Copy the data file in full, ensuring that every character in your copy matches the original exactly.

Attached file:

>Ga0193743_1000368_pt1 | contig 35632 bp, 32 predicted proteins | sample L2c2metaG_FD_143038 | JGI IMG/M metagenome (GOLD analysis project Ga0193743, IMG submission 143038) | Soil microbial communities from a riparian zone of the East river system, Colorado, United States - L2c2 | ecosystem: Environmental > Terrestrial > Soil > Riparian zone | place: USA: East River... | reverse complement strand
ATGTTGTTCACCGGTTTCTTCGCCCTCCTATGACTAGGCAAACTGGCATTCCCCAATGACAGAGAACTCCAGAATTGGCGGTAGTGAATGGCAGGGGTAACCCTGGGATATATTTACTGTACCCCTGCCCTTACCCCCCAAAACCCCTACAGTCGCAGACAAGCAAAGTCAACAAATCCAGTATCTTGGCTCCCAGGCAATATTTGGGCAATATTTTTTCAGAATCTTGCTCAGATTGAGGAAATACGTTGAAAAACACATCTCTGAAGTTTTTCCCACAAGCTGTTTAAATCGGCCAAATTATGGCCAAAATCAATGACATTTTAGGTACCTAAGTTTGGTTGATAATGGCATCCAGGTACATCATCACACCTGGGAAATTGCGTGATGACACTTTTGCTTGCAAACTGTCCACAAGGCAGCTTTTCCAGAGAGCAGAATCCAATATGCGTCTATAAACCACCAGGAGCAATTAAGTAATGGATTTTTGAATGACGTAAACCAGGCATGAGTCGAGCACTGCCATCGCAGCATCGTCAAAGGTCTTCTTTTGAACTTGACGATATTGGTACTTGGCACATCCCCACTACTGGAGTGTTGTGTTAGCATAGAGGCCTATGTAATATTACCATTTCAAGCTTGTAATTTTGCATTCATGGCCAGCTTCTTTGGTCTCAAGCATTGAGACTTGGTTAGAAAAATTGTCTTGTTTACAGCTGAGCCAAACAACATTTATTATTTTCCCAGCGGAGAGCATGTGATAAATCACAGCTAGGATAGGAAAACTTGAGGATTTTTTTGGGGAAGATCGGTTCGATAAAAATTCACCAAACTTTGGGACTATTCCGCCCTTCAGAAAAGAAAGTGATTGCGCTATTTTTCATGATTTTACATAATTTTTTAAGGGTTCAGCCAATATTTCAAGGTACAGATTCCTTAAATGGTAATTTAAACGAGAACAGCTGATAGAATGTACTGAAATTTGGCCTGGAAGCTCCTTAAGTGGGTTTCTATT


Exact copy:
>Ga0193743_1000368_pt1 | contig 35632 bp, 32 predicted proteins | sample L2c2metaG_FD_143038 | JGI IMG/M metagenome (GOLD analysis project Ga0193743, IMG submission 143038) | Soil microbial communities from a riparian zone of the East river system, Colorado, United States - L2c2 | ecosystem: Environmental > Terrestrial > Soil > Riparian zone | place: USA: East River... | reverse complement strand
ATGTTGTTCACCGGTTTCTTCGCCCTCCTATGACTAGGCAAACTGGCATTCCCCAATGACAGAGAACTCCAGAATTGGCGGTAGTGAATGGCAGGGGTAACCCTGGGATATATTTACTGTACCCCTGCCCTTACCCCCCAAAACCCCTACAGTCGCAGACAAGCAAAGTCAACAAATCCAGTATCTTGGCTCCCAGGCAATATTTGGGCAATATTTTTTCAGAATCTTGCTCAGATTGAGGAAATACGTTGAAAAACACATCTCTGAAGTTTTTCCCACAAGCTGTTTAAATCGGCCAAATTATGGCCAAAATCAATGACATTTTAGGTACCTAAGTTTGGTTGATAATGGCATCCAGGTACATCATCACACCTGGGAAATTGCGTGATGACACTTTTGCTTGCAAACTGTCCACAAGGCAGCTTTTCCAGAGAGCAGAATCCAATATGCGTCTATAAACCACCAGGAGCAATTAAGTAATGGATTTTTGAATGACGTAAACCAGGCATGAGTCGAGCACTGCCATCGCAGCATCGTCAAAGGTCTTCTTTTGAACTTGACGATATTGGTACTTGGCACATCCCCACTACTGGAGTGTTGTGTTAGCATAGAGGCCTATGTAATATTACCATTTCAAGCTTGTAATTTTGCATTCATGGCCAGCTTCTTTGGTCTCAAGCATTGAGACTTGGTTAGAAAAATTGTCTTGTTTACAGCTGAGCCAAACAACATTTATTATTTTCCCAGCGGAGAGCATGTGATAAATCACAGCTAGGATAGGAAAACTTGAGGATTTTTTTGGGGAAGATCGGTTCGATAAAAATTCACCAAACTTTGGGACTATTCCGCCCTTCAGAAAAGAAAGTGATTGCGCTATTTTTCATGATTTTACATAATTTTTTAAGGGTTCAGCCAATATTTCAAGGTACAGATTCCTTAAATGGTAATTTAAACGAGAACAGCTGATAGAATGTACTGAAATTTGGCCTGGAAGCTCCTTAAGTGGGTTTCTATT